Thirty years ago, Philip B. Crosby wrote Quality Is Free, in which he explained how a business that improved its products could earn higher profits. The basic insight was that the earlier you catch a product defect, the cheaper it is to fix: Catching a defect during your outgoing quality assurance testing is a lot cheaper than dealing with a product return from a customer, which is costly in terms of labor and damage to your reputation. And both of those options are more expensive than manufacturing your product right the first time. Thus, efforts to improve quality at the front end will more than pay for themselves at the back end.
I was reminded of this when Scott Greenfield (via Doug Berman) linked to an ABC news item about Missouri’s new sentencing program. The basic idea is to bring a bit of empiricism to the judge’s sentencing decisions. The Missouri Sentencing and Advisory Commision has collected statistics on convicted persons’ recidivism rates and actual time served for various crimes committed in Missouri, and judges can now query the database through a website to learn what the typical outcomes have been for the charge and type of defendant before them.
The most interesting item in the report is section titled “Costs of Incarceration and Supervision” which shows the cost to the State of different sentences, based on the cost of services and the historical expected time served.
For example, here’s the result for an offender with a light criminal record who is conviced of Robbery in the 2nd degree:
Mitigating Sentence: Community Structured Sentence – 5 years enhanced probation @ $1,792 per year. Total Cost = $8,960 Presumptive Sentence: Shock Probation or Drug Treatment – 120-Day incarceration @ $6,294 + 5 years probation @ $1,354 per year. Total Cost = $13,064 Aggravating Sentence: Prison – 7 years prison assuming expected actual time served of 60% = 4.2 years in prison @ $16,823 per year + remaining sentence of 2.8 years on parole @ $1,354 per year. Total Cost = $74,448
This shows the real cost of cost of getting tough on crime: The heavy prison sentence costs nine times as much as probation. (And according to the site, recidivism is slightly less likely for the probationers.)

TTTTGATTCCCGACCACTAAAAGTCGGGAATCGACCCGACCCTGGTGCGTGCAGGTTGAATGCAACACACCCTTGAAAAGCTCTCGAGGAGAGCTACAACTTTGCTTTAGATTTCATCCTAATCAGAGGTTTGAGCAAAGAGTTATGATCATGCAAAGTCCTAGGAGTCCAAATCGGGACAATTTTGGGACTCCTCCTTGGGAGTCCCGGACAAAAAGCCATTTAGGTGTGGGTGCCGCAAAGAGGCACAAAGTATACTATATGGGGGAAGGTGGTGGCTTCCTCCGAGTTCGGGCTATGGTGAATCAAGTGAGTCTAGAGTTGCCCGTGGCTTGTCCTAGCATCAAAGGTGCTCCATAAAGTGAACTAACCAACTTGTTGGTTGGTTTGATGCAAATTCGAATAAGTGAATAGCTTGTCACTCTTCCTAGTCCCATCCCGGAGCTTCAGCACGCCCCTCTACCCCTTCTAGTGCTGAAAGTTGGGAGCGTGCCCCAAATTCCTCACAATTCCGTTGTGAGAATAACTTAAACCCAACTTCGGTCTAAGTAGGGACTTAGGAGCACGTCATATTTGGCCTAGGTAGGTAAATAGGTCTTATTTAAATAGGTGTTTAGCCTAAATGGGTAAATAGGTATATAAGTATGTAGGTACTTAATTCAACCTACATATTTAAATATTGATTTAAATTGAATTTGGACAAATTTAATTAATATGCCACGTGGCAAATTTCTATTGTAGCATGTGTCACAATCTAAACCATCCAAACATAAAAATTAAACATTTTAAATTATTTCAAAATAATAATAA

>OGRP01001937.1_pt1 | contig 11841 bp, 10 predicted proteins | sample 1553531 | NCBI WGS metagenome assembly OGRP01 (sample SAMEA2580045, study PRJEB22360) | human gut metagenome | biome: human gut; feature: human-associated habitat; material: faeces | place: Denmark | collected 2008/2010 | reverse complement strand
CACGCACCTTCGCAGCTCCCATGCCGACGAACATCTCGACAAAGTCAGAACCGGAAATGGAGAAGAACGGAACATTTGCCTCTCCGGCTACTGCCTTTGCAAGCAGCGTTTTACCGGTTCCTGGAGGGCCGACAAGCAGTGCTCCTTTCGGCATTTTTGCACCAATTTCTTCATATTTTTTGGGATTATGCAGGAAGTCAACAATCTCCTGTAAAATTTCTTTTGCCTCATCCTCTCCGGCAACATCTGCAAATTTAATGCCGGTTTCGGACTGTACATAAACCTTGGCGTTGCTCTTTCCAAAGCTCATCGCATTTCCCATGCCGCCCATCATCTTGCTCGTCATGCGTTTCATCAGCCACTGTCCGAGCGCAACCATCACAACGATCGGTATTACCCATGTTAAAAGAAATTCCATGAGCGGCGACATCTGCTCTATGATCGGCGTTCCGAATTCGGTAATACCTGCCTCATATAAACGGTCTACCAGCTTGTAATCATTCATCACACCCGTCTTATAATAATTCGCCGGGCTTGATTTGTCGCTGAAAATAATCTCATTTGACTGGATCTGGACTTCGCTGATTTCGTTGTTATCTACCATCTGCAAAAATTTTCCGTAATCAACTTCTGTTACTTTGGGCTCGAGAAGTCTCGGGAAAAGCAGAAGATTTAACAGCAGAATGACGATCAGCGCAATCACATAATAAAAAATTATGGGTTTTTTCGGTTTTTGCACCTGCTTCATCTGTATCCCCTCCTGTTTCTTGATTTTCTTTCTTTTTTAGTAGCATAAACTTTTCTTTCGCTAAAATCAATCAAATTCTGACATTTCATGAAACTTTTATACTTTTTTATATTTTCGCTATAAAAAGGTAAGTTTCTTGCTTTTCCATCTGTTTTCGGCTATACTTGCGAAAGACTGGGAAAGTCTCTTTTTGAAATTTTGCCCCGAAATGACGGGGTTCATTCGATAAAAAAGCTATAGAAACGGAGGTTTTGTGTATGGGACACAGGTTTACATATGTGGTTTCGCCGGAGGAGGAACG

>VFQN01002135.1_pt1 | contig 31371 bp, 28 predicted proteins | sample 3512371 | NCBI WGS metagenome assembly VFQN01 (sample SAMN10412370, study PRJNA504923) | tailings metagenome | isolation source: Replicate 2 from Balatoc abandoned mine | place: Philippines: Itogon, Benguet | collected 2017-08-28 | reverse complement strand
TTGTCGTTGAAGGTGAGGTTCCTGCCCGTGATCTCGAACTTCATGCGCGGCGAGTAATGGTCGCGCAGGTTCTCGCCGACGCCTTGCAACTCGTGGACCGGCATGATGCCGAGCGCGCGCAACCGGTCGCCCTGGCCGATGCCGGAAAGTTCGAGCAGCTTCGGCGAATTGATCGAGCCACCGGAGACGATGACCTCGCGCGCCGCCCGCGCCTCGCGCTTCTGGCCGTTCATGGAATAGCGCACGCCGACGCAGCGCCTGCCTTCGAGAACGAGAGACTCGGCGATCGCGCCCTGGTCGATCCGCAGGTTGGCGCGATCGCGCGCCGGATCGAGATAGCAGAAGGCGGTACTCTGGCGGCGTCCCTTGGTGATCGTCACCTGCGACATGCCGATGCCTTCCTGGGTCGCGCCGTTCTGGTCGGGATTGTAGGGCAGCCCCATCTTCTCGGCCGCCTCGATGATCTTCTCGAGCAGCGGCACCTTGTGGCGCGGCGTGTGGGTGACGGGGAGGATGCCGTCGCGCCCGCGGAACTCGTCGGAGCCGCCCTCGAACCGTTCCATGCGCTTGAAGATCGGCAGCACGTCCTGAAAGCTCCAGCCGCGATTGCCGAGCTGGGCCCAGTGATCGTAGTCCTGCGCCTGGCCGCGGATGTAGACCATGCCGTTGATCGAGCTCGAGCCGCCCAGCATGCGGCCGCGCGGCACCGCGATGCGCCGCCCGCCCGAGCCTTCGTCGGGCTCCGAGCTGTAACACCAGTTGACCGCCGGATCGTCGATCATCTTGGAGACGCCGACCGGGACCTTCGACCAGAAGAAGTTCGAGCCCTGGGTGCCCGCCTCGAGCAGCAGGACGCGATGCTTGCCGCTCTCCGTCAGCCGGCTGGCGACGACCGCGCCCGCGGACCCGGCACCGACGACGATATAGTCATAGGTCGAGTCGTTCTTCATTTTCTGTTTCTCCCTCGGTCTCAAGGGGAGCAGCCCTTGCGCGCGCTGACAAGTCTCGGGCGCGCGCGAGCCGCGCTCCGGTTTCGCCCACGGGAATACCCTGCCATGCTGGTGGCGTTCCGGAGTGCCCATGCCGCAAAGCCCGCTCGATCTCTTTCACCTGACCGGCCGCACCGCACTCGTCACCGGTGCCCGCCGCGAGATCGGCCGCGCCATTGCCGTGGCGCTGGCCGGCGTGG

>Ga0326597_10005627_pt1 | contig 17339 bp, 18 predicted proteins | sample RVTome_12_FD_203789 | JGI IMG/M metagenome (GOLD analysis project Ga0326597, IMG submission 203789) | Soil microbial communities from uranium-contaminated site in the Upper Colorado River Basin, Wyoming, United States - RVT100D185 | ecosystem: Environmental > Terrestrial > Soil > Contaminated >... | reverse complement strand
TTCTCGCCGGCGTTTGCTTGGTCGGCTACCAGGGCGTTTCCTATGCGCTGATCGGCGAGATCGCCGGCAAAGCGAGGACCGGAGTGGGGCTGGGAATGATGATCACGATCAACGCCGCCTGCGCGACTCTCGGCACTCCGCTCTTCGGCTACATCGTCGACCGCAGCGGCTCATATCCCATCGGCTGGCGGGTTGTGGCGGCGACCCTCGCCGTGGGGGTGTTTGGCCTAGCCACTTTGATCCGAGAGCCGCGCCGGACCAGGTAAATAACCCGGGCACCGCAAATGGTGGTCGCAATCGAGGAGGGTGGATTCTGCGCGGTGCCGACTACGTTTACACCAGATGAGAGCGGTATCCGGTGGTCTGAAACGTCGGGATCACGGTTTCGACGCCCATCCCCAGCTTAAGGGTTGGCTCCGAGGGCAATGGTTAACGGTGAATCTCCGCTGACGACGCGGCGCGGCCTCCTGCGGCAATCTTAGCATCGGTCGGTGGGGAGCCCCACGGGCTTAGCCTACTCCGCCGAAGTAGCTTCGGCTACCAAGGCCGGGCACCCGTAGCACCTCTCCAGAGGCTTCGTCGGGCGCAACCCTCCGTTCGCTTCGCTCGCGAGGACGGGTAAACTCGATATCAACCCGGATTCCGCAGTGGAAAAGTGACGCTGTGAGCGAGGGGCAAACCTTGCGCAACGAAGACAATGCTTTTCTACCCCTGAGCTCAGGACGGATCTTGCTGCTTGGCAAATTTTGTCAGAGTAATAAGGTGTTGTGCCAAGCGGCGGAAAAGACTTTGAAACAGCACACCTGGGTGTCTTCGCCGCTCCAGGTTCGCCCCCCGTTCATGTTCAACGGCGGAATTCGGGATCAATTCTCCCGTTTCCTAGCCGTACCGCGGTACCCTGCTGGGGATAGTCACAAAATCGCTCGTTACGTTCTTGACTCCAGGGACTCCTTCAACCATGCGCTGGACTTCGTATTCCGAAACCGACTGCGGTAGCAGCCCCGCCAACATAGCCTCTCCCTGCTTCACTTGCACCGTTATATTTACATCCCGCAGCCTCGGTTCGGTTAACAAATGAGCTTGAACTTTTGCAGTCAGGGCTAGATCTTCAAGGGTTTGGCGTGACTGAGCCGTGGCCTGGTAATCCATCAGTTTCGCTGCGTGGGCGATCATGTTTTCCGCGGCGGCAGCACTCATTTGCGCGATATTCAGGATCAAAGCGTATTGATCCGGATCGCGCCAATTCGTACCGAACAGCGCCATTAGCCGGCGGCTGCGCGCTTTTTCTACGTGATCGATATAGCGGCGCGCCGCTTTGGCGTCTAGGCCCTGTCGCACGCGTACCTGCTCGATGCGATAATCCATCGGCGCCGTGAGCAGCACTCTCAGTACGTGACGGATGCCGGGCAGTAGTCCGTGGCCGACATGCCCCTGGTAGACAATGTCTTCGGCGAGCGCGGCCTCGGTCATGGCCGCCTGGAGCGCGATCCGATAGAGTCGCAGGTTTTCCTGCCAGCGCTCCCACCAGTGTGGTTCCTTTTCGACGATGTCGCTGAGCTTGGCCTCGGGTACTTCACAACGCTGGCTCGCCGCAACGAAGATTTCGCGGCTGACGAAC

Now we can do some math. A year in prison costs $16,823, but a year of probation only costs $1,792, a difference of about $15,000. According to this site, the top of the pay scale for an experienced public defender is $120,000 a year. Therefore, a public defender need only get a combined sentence reduction of 8 years across all of his clients in an entire year to reduce the cost of the prison system enough to completely pay for his salary.
A few caveats are in order: That figure of $120,000 is only for the public defender’s salary. He also gets benefits, including an eventual retirement. In addition, the true cost of putting a public defender to work also includes the cost of stuff like support personnel, supplies, utilities, and office space. I don’t have figures for the overhead costs of public defense, so just to have some numbers to work with, let’s assume that it’s similar to the cost of engineering overhead, for which I know that a 3.5:1 ratio is reasonable, giving a fully-burdened cost of about $540,000. That raises the total number of years to 36, which we might as well round to 40.
When I started writing this, I asked Gideon how how long he thought it would take to knock a century of prison time off his clients’ sentences. It’s obviously a crazy question, but he gave me a wild-assed-guess of “over a year” or maybe just a few weeks if you do well in a big case or two. Since I assume that a PD earning at the top of the salary range gets a lot of big cases, I think it’s safe to say that he could easily save the state 40 years of prison time per year.
In other words, while I admit I haven’t seen real numbers, it seems reasonable to assume that public defense is free.